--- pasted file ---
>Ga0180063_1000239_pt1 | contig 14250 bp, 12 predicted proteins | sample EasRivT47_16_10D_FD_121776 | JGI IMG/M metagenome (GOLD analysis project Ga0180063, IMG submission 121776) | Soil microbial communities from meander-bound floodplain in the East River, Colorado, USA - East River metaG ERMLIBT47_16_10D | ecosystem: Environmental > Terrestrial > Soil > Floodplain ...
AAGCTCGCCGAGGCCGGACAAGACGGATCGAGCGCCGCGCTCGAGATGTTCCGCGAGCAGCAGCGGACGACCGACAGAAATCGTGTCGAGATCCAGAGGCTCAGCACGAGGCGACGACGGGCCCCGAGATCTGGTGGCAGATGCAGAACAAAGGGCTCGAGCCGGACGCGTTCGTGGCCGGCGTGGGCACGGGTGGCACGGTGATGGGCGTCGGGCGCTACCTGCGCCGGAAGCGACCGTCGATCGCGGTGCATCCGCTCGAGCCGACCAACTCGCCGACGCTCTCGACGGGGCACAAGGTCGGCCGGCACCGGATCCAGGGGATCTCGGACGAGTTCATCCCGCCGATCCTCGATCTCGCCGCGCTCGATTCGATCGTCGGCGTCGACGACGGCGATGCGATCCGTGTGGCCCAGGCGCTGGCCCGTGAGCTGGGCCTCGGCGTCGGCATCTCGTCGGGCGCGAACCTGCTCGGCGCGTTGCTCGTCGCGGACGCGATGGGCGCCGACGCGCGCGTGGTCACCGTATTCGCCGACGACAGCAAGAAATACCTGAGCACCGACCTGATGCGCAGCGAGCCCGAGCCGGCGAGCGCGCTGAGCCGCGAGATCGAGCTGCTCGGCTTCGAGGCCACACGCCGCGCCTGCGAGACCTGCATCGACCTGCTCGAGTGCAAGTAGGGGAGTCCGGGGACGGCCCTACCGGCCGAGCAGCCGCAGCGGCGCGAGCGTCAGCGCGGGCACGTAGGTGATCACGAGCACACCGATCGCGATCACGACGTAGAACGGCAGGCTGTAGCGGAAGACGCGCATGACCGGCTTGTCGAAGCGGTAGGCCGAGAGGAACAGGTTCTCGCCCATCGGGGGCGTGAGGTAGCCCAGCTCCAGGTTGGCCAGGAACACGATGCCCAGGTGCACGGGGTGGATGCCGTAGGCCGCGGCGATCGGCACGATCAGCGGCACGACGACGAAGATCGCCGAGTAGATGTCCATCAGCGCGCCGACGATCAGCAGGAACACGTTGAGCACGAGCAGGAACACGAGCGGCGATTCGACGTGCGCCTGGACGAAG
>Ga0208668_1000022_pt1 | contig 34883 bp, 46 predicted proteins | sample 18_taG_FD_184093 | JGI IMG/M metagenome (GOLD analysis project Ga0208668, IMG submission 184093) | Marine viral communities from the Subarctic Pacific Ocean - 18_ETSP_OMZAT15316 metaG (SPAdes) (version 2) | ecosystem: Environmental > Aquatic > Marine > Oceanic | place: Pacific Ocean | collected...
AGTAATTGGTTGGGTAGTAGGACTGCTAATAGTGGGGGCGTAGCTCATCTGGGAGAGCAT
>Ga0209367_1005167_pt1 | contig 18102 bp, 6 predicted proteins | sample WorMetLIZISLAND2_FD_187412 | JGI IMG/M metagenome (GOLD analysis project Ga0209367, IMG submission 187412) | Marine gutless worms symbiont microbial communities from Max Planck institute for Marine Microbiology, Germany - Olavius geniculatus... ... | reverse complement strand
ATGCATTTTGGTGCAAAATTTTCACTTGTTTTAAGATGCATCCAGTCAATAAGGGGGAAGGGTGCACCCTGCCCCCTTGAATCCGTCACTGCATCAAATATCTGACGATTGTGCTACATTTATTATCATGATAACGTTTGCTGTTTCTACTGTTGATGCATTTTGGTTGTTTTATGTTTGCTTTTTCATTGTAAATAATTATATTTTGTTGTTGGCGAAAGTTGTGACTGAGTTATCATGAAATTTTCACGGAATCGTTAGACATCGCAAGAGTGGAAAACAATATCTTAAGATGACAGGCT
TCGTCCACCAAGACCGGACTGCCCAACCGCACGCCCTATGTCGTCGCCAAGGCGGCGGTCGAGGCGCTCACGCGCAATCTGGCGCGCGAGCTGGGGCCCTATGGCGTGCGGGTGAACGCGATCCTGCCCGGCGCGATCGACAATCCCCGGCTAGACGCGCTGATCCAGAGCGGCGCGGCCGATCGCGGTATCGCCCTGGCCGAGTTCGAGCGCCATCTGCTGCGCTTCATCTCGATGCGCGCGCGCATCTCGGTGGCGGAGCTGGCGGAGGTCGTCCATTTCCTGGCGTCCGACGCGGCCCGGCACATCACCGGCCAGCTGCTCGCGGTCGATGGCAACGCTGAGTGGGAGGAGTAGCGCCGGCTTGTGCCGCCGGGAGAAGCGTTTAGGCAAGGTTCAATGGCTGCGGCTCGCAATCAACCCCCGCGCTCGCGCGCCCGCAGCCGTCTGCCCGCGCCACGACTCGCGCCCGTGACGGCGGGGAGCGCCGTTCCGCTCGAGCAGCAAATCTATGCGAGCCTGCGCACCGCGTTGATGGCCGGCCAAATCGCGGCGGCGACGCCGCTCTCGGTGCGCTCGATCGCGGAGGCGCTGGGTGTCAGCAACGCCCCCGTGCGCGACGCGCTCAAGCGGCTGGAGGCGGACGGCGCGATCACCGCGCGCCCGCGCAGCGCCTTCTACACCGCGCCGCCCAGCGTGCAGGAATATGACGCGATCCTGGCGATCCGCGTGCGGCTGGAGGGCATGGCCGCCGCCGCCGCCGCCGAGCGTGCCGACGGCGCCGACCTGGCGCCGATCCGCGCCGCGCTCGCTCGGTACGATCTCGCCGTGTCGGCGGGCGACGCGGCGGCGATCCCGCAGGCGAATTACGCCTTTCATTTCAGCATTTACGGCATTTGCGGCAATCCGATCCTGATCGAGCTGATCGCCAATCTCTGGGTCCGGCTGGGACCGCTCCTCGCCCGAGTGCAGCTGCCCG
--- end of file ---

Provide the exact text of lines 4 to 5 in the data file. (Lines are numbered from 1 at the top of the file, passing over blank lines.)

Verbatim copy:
AGTAATTGGTTGGGTAGTAGGACTGCTAATAGTGGGGGCGTAGCTCATCTGGGAGAGCAT
>Ga0209367_1005167_pt1 | contig 18102 bp, 6 predicted proteins | sample WorMetLIZISLAND2_FD_187412 | JGI IMG/M metagenome (GOLD analysis project Ga0209367, IMG submission 187412) | Marine gutless worms symbiont microbial communities from Max Planck institute for Marine Microbiology, Germany - Olavius geniculatus... ... | reverse complement strand